In this post, Kenneth M. Tinsley, Senior Vice President of Credit and Risk Management and Acting Chief Risk Officer, discusses how the Bank is working to help small businesses with international expansion. He talks about available trade finance products and how EXIM Bank can help.
Question: Tell me about the role EXIM Bank plays in international finance?
Kenneth Tinsley: Particularly with respect to trade finance, we help fill in the gaps not funded by the private market to support U.S. exporters when they sell products oversees on a credit basis. And with small businesses, there is often a big gap. Small businesses that are exporting aren’t generally attractive to commercial banks and private credit insurers. Because they’re small, they can’t take on the risks on their own and commercial banks are not willing to lend against their export receivables. Our role is to step in and fill that void when businesses aren’t able to assume the credit risk and access funding associated with their export activity.
Q: Can you tell us how the bank helps small businesses?
KT: Before they even start exporting, many businesses need working capital. We offer pre-export assistance when lenders aren’t willing or able to do so. Small businesses in particular have trouble getting money, especially when they say they want to use it for overseas expansion.
We have several products to give businesses working capital. We offer one that allows exporters to buy materials associated with manufacturing a product that they plan to export. Another is an insurance policy that covers most of a small exporter’s sales. This is particularly attractive to those who have a lot of business in one market or more than one buyer.
We also offer a select risk product where an exporter can get insurance on only one buyer. Perhaps they have concerns about repayment due to the political or economic situation and they want some guarantees on that particular partner.
In summary, we offer three types of products in respect to small businesses: pre-export working capital, and post-export support for either all or a reasonable spread of their export credit sales or one transaction.
We also offer supply chain finance, which primarily benefits small suppliers of major exporters, or indirect exporters, by monetizing their receivables. For example, if you sell parts to a large exporter and the terms are 60 days, we can help finance those deals so you’re paid more quickly through a commitment to the bank that’s lending to the primary exporter.
Q: In which regions of the world does the EXIM Bank operate the most? Are there any regions of the world where you have seen increased activity in the last two to five years?
KT: For small businesses, Mexico is a big market because of its close proximity, and by extension Central and South America are large partners.
We have seen some shrinkage in small business exports in the last two to five years because of the financial crisis. But there is growth in areas such as Sub-Saharan Africa and parts of Asia and Europe.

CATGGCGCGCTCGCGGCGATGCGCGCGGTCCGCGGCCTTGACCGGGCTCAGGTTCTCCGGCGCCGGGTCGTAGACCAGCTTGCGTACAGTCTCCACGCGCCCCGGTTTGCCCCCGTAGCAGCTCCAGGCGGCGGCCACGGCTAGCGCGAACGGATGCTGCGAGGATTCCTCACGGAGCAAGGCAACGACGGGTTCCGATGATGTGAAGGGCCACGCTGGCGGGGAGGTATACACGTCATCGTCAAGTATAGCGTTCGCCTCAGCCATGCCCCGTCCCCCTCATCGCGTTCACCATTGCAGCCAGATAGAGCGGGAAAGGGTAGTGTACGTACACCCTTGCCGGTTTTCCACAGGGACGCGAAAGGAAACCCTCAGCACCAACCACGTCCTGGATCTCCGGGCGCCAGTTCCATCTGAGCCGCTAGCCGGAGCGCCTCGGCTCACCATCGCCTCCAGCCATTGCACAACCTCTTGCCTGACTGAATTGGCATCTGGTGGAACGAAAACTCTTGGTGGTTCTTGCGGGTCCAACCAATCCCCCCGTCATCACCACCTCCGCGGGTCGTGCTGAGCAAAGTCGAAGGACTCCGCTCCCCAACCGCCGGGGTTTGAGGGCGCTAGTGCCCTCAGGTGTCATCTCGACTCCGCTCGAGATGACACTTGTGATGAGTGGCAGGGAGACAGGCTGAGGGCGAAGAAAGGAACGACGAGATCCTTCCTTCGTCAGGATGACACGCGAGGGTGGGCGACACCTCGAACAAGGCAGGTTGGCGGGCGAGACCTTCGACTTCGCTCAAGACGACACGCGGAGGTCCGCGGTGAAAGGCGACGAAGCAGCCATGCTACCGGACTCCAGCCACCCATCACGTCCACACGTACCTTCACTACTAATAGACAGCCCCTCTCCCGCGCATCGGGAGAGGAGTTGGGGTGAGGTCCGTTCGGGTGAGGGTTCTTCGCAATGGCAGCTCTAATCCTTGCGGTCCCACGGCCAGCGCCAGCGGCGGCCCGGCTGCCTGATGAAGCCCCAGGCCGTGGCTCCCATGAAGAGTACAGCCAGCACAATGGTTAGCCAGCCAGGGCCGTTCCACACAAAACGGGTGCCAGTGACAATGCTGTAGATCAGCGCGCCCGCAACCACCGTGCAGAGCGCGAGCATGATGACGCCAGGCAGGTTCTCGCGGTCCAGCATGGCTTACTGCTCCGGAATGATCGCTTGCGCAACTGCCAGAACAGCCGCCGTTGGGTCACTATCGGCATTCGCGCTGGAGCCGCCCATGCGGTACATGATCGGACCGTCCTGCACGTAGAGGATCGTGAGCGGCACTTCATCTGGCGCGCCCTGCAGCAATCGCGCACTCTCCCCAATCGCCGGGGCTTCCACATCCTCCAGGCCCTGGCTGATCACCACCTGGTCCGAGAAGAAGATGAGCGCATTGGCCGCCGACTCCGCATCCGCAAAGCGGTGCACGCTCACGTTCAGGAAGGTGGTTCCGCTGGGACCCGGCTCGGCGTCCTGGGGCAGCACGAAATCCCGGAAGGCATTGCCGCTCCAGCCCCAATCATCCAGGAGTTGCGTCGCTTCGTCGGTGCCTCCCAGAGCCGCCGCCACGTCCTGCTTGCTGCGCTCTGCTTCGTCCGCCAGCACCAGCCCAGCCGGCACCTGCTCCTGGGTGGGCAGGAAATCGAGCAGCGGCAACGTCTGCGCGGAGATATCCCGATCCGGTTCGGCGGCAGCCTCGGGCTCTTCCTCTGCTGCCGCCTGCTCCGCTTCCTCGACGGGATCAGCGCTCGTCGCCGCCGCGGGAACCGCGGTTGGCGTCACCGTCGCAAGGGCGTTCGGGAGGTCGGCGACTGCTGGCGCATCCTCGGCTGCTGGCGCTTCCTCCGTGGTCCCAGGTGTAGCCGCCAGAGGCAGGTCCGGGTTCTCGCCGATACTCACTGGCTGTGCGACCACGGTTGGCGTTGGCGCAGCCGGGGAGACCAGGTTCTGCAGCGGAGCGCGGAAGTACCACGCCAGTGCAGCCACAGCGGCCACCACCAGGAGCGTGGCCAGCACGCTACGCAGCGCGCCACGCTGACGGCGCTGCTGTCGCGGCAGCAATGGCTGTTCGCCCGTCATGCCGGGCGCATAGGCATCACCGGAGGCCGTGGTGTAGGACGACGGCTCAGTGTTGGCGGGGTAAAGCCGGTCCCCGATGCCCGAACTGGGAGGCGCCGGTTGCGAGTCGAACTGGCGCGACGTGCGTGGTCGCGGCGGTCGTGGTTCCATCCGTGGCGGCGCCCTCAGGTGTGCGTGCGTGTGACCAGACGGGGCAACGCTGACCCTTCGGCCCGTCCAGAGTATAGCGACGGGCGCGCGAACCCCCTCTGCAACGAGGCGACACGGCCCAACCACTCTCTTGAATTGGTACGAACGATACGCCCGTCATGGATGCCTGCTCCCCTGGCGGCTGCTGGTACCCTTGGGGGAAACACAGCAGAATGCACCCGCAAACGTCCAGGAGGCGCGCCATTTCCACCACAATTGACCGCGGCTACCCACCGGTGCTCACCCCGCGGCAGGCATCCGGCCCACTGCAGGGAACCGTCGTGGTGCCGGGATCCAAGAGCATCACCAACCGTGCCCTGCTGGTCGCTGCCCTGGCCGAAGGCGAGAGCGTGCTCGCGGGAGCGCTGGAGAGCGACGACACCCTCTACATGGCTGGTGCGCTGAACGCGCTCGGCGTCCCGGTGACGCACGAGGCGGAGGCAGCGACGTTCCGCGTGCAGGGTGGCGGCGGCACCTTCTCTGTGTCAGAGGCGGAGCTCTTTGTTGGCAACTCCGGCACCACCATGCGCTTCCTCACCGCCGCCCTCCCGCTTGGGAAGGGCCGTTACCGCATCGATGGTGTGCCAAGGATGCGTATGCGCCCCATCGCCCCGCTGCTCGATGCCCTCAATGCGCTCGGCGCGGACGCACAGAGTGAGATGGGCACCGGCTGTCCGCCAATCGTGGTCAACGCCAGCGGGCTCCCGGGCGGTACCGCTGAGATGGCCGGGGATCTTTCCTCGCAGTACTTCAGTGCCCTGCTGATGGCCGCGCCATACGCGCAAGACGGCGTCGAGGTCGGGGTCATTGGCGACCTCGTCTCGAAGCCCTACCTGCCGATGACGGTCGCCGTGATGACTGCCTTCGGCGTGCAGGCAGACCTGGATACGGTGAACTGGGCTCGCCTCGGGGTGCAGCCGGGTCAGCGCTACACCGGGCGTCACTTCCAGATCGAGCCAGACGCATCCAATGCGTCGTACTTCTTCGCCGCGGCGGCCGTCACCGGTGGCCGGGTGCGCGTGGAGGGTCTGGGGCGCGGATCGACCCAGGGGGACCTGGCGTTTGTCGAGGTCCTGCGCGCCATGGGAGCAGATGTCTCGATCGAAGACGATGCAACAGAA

Q: What management issues do you believe U.S. businesses should know more about when exporting?
KT: Every market is a little different. If you’re new in the export space or if you’ve been exporting to say Mexico and want to go to Central America and sell to those markets, the experience isn’t necessarily directly related. It can be challenging. You have to do your homework about a particular market or region since things can vary.
And in terms of doing your homework, we look at things such as if businesses have done site visits, gone to the market and met with prospective customers. We want to know the extent to which they’re familiar with the credit culture in a particular market to make sure the terms are standard. We’re also looking to see if companies have experience exporting and how they’ve managed export credit sales in the past.
Small businesses should use EXIM to expand their export credit sales. The more they put into it in terms of doing their homework before and doing risk-based due diligence, the better. It’s a partnership, not just EXIM Bank’s risk. The more you contribute, the better the results.
Q: What else should businesses know in terms of understanding the products you offer?
KT: If you’re new to exporting in particular, it can be daunting. There are a lot of things to try to get your arms around in terms of basic due diligence.
As part of that due diligence you have to look at risk mitigation products. That can also be daunting. We try to have policy or commitment language that’s easy to understand, but that can be hard if you’re new to the bank, products or international finance.
Products vary by market and we have to price risk so that minimally we will break even. So we look at the business that’s presented, the country risk, the buyer risk as well as pricing in the private market, which we can’t undercut. It’s an interesting balance of factors that goes into making decisions. But we also don’t want our exporters to be at a disadvantage when going up against foreign competitors, many of which get pricing assistance from their own countries.